Learning new skills efficiently is a key aspect of any good life improvement plan, so that's why I took notice when I came across something yesterday called the Four Stages of Competence Model. This model (also known as the Conscious Competence Model) helps to give us a roadmap for understanding what stages are involved in acquiring a new skill.
1. Unconscious Incompetence
At this stage, the person is not even aware that they do not know the skill. This can also be expressed as denying the usefulness of the skill. People who do not progress in a certain area are often mired in unconscious incompetence because they are so unaware (in this specific area) that they don't even realize there is a problem in the first place. The only way to move to the next stage is for someone to recognize their existing lack of competence in a certain area and to recognize the value of obtaining that competence. This often requires some kind of external stimulus.
I'm going to create an example to demonstrate these stages. Meet Joe. Joe does not know how to drive a car and at this stage it hasn't even occurred to him to learn how to drive car.
2. Conscious Incompetence
Here the person is now at least aware that they do not understand / know how to do something. They also recognize the value of learning the skill that they currently don't have. This is when people start initial experimentation to begin learning the new skill. This is also a time when they make a lot of mistakes in various ways because they don't really know what they are doing yet.
In our example, Joe now realizes that he doesn't know how to drive a car and enlists his friend Sheila to teach him how to drive.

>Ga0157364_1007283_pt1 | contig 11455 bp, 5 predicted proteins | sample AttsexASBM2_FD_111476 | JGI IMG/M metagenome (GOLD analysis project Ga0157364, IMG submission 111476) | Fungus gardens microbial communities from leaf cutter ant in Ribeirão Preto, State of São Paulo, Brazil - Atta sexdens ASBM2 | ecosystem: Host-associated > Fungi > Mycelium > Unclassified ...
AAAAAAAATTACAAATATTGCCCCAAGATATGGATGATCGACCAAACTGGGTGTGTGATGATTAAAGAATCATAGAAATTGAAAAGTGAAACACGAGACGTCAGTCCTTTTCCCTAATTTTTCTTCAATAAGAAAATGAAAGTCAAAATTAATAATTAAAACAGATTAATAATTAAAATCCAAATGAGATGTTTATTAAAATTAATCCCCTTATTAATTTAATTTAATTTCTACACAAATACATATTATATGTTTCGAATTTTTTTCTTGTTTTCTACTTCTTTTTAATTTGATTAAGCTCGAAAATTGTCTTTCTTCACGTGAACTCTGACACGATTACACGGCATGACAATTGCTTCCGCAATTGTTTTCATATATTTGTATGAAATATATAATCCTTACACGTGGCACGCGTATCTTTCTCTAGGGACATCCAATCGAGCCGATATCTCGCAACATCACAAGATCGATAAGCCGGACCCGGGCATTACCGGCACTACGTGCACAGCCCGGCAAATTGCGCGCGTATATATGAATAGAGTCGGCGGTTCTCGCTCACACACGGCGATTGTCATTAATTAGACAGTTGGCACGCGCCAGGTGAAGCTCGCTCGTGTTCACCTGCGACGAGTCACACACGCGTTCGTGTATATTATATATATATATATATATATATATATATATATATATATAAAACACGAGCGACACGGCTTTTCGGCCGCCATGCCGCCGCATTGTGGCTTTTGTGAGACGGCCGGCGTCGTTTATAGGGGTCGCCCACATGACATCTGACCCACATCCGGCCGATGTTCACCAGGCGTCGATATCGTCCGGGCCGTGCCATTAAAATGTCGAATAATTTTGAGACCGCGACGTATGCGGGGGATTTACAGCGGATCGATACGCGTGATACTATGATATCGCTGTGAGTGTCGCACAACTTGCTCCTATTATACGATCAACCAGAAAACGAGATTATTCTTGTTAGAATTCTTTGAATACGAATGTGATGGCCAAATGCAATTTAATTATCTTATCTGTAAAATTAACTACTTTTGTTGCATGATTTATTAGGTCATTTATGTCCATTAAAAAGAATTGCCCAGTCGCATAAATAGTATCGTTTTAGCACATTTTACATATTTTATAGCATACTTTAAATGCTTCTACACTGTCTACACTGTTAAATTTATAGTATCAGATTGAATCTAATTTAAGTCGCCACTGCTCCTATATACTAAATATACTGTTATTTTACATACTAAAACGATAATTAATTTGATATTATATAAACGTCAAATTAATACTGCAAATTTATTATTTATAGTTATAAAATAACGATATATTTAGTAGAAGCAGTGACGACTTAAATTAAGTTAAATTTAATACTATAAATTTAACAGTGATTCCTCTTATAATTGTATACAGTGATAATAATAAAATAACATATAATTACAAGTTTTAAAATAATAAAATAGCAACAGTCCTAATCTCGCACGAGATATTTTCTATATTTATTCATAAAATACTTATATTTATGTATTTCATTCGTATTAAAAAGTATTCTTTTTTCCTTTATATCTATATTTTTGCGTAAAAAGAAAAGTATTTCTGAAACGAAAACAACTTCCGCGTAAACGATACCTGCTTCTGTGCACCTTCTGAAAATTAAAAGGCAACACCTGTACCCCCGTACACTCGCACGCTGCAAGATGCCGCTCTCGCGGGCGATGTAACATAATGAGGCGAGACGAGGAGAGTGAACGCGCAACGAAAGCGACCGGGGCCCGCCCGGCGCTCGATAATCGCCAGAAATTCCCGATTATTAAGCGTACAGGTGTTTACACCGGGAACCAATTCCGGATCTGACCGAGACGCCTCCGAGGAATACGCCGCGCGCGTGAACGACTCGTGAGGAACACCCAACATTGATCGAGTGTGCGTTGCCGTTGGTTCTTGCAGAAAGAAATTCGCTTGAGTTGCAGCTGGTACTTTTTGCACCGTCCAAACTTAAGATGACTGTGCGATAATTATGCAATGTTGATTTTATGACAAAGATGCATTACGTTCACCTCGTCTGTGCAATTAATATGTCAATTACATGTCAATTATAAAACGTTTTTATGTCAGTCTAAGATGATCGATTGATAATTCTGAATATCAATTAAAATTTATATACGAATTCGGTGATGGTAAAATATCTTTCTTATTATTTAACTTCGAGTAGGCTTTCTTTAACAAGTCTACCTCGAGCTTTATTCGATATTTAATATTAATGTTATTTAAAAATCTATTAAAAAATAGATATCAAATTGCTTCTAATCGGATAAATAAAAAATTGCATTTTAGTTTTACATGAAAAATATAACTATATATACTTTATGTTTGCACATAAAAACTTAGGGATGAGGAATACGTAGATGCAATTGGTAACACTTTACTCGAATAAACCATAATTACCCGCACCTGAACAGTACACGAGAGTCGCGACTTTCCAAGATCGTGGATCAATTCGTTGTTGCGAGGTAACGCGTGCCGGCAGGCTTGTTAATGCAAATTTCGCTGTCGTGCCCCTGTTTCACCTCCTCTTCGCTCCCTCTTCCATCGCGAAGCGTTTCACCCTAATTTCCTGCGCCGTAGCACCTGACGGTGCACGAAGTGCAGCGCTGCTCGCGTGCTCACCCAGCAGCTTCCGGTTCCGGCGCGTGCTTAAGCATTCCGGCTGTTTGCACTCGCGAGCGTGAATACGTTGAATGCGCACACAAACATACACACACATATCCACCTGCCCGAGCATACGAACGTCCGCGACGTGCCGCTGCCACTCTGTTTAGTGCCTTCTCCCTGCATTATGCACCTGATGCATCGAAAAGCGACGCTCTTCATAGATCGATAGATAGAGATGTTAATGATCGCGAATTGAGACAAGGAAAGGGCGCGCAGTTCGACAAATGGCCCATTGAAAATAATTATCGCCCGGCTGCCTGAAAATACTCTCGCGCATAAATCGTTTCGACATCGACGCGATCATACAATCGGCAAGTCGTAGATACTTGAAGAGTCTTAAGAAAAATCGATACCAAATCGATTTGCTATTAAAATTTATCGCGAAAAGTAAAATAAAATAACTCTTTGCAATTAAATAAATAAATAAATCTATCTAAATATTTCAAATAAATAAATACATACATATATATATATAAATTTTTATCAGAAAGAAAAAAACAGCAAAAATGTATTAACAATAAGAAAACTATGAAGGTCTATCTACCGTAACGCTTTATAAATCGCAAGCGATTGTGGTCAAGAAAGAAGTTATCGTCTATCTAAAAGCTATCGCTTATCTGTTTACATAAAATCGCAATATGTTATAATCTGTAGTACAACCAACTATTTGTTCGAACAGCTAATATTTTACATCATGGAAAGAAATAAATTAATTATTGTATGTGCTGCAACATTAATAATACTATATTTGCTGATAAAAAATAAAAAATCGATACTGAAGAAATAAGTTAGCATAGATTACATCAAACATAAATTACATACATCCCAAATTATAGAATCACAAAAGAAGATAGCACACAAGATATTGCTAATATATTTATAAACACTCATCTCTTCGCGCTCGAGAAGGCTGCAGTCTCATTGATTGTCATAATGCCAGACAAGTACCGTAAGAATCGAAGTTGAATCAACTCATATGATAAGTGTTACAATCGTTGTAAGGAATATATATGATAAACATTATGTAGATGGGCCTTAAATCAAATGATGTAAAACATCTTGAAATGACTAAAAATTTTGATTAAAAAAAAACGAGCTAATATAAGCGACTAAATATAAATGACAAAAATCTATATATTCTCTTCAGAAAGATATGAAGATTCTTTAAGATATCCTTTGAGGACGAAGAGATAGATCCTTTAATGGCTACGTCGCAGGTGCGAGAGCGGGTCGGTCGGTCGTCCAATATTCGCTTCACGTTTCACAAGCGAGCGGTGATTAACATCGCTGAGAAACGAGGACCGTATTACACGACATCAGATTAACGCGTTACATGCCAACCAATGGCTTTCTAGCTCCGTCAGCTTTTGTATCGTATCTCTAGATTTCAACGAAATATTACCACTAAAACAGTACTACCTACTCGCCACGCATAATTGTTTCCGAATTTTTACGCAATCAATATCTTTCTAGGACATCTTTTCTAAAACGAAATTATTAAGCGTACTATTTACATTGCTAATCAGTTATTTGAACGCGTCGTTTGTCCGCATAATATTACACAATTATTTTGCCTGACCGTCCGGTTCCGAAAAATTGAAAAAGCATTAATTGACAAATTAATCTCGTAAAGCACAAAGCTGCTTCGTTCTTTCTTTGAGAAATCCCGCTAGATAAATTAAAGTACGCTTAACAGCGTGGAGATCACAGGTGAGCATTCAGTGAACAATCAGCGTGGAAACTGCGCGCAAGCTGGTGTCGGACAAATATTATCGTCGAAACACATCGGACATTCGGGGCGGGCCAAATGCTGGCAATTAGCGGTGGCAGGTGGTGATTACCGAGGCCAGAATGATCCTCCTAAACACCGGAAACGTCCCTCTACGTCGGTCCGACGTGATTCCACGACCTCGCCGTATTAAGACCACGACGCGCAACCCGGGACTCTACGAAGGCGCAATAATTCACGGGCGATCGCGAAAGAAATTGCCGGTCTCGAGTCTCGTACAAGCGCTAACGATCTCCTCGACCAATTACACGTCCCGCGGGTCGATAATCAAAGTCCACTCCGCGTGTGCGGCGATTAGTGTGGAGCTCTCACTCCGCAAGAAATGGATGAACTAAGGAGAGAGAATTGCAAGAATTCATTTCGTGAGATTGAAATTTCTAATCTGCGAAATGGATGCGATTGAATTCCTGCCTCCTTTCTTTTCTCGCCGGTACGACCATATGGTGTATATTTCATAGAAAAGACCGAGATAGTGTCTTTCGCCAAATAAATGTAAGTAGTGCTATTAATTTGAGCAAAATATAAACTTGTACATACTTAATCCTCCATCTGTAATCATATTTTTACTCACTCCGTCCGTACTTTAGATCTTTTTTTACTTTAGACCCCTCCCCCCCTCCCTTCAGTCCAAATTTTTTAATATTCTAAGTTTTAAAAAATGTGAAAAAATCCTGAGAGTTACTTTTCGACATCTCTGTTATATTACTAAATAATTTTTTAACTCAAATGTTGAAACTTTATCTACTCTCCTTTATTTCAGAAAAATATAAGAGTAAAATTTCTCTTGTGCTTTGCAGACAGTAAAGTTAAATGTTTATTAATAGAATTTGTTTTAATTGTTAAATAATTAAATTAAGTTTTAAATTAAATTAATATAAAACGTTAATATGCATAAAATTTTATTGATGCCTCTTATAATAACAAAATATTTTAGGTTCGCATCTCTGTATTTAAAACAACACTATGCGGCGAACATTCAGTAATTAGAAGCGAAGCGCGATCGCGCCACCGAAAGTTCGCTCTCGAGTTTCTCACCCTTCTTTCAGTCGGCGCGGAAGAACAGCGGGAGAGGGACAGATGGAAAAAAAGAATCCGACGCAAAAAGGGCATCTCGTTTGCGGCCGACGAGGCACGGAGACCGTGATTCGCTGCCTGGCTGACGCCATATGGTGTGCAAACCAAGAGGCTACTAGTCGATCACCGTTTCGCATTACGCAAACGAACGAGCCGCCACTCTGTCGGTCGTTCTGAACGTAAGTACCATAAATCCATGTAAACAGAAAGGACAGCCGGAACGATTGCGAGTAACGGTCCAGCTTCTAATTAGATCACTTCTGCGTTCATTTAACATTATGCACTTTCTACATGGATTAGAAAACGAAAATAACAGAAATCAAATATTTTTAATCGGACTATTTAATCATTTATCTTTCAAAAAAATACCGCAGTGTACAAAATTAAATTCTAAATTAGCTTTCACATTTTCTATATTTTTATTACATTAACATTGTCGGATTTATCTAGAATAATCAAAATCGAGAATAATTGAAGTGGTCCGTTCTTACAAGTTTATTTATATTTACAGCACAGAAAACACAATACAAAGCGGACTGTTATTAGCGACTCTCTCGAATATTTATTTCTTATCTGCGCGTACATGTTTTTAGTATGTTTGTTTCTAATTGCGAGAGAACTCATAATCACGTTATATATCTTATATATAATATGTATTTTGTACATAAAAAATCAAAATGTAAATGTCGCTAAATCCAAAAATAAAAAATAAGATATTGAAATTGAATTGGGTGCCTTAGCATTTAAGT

3. Conscious Competence
Enough practice has now occurred so that the person understands or knows how to do something. However, performing the skill still requires a lot of attention and mental focus. Heavy conscious involvement is required to remember the exact steps, in the exact order.
With intense focus, Joe can now drive the car if Sheila is sitting in the passenger's seat to help when problems arise.
4. Unconscious Competence
Now the person has practiced the new skill enough so that it can be done unconsciously. The new skill at this point feels like second nature to the person: very natural and almost effortless. In fact, the skill can be performed while executing another task.
Joe can now drive the car by himself and it doesn't take a lot of effort anymore. In fact, now he can enjoy music on his car stereo while driving.
(5. Reflective Competence)
Some people have proposed a fifth stage as an addendum to the original four-stage model, which is when you can teach other people the skill with a high degree of consistency. To me, this is not so much a seperate fifth stage as much as the true culmination of the stage 4 unconscious competence stage.
Joe is now able to teach others how to drive.
Why is this Important?
The four+ stages of competence model is a roadmap which you can use to measure your progress in learning just about anything. I also like that each stage in the process suggests what sort of action would be required to graduate to the next stage, which makes it a very practical mental model.
What's a skill you are trying to learn? How far along are you right now based on this model?